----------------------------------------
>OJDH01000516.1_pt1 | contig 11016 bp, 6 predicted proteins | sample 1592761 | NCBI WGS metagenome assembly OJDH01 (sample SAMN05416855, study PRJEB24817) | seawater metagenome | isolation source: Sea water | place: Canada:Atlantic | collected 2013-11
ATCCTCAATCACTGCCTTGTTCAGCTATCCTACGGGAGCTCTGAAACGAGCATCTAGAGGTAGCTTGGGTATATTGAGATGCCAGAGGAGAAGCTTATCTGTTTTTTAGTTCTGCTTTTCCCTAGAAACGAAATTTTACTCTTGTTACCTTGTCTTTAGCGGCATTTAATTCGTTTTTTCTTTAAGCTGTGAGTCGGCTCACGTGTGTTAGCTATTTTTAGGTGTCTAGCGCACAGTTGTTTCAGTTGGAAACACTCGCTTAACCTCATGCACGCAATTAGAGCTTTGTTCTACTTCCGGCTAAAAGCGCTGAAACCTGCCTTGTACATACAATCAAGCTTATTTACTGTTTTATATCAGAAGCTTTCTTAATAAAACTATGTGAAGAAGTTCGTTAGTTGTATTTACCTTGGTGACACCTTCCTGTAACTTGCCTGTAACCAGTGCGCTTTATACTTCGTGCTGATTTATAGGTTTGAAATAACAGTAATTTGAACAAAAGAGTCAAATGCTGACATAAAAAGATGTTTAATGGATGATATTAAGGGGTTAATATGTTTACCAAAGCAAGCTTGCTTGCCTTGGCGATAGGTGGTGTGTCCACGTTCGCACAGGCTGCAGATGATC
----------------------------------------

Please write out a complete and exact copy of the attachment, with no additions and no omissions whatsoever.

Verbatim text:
>OJDH01000516.1_pt1 | contig 11016 bp, 6 predicted proteins | sample 1592761 | NCBI WGS metagenome assembly OJDH01 (sample SAMN05416855, study PRJEB24817) | seawater metagenome | isolation source: Sea water | place: Canada:Atlantic | collected 2013-11
ATCCTCAATCACTGCCTTGTTCAGCTATCCTACGGGAGCTCTGAAACGAGCATCTAGAGGTAGCTTGGGTATATTGAGATGCCAGAGGAGAAGCTTATCTGTTTTTTAGTTCTGCTTTTCCCTAGAAACGAAATTTTACTCTTGTTACCTTGTCTTTAGCGGCATTTAATTCGTTTTTTCTTTAAGCTGTGAGTCGGCTCACGTGTGTTAGCTATTTTTAGGTGTCTAGCGCACAGTTGTTTCAGTTGGAAACACTCGCTTAACCTCATGCACGCAATTAGAGCTTTGTTCTACTTCCGGCTAAAAGCGCTGAAACCTGCCTTGTACATACAATCAAGCTTATTTACTGTTTTATATCAGAAGCTTTCTTAATAAAACTATGTGAAGAAGTTCGTTAGTTGTATTTACCTTGGTGACACCTTCCTGTAACTTGCCTGTAACCAGTGCGCTTTATACTTCGTGCTGATTTATAGGTTTGAAATAACAGTAATTTGAACAAAAGAGTCAAATGCTGACATAAAAAGATGTTTAATGGATGATATTAAGGGGTTAATATGTTTACCAAAGCAAGCTTGCTTGCCTTGGCGATAGGTGGTGTGTCCACGTTCGCACAGGCTGCAGATGATC